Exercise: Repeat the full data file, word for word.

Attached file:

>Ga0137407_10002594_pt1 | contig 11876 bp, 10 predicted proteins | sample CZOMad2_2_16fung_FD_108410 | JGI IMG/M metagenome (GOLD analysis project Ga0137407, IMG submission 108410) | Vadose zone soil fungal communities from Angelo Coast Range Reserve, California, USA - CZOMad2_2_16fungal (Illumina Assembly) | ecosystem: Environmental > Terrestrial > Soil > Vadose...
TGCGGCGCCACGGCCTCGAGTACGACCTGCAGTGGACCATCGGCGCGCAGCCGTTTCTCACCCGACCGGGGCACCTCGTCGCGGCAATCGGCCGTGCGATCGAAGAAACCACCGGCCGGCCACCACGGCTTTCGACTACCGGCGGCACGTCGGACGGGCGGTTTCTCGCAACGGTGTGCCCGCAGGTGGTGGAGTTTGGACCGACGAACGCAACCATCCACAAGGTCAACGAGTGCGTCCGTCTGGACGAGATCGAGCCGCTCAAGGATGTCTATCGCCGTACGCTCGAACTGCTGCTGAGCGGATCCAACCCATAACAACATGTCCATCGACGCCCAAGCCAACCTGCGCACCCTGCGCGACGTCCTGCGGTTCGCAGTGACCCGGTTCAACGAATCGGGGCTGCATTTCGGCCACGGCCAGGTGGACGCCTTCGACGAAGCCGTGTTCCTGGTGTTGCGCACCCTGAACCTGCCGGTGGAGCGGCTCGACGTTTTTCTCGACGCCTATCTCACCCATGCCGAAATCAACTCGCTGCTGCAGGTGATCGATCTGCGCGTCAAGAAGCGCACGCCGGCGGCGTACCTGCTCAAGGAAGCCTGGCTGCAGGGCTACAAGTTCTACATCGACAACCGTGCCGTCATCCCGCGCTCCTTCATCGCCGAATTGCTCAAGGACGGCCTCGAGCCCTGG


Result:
>Ga0137407_10002594_pt1 | contig 11876 bp, 10 predicted proteins | sample CZOMad2_2_16fung_FD_108410 | JGI IMG/M metagenome (GOLD analysis project Ga0137407, IMG submission 108410) | Vadose zone soil fungal communities from Angelo Coast Range Reserve, California, USA - CZOMad2_2_16fungal (Illumina Assembly) | ecosystem: Environmental > Terrestrial > Soil > Vadose...
TGCGGCGCCACGGCCTCGAGTACGACCTGCAGTGGACCATCGGCGCGCAGCCGTTTCTCACCCGACCGGGGCACCTCGTCGCGGCAATCGGCCGTGCGATCGAAGAAACCACCGGCCGGCCACCACGGCTTTCGACTACCGGCGGCACGTCGGACGGGCGGTTTCTCGCAACGGTGTGCCCGCAGGTGGTGGAGTTTGGACCGACGAACGCAACCATCCACAAGGTCAACGAGTGCGTCCGTCTGGACGAGATCGAGCCGCTCAAGGATGTCTATCGCCGTACGCTCGAACTGCTGCTGAGCGGATCCAACCCATAACAACATGTCCATCGACGCCCAAGCCAACCTGCGCACCCTGCGCGACGTCCTGCGGTTCGCAGTGACCCGGTTCAACGAATCGGGGCTGCATTTCGGCCACGGCCAGGTGGACGCCTTCGACGAAGCCGTGTTCCTGGTGTTGCGCACCCTGAACCTGCCGGTGGAGCGGCTCGACGTTTTTCTCGACGCCTATCTCACCCATGCCGAAATCAACTCGCTGCTGCAGGTGATCGATCTGCGCGTCAAGAAGCGCACGCCGGCGGCGTACCTGCTCAAGGAAGCCTGGCTGCAGGGCTACAAGTTCTACATCGACAACCGTGCCGTCATCCCGCGCTCCTTCATCGCCGAATTGCTCAAGGACGGCCTCGAGCCCTGG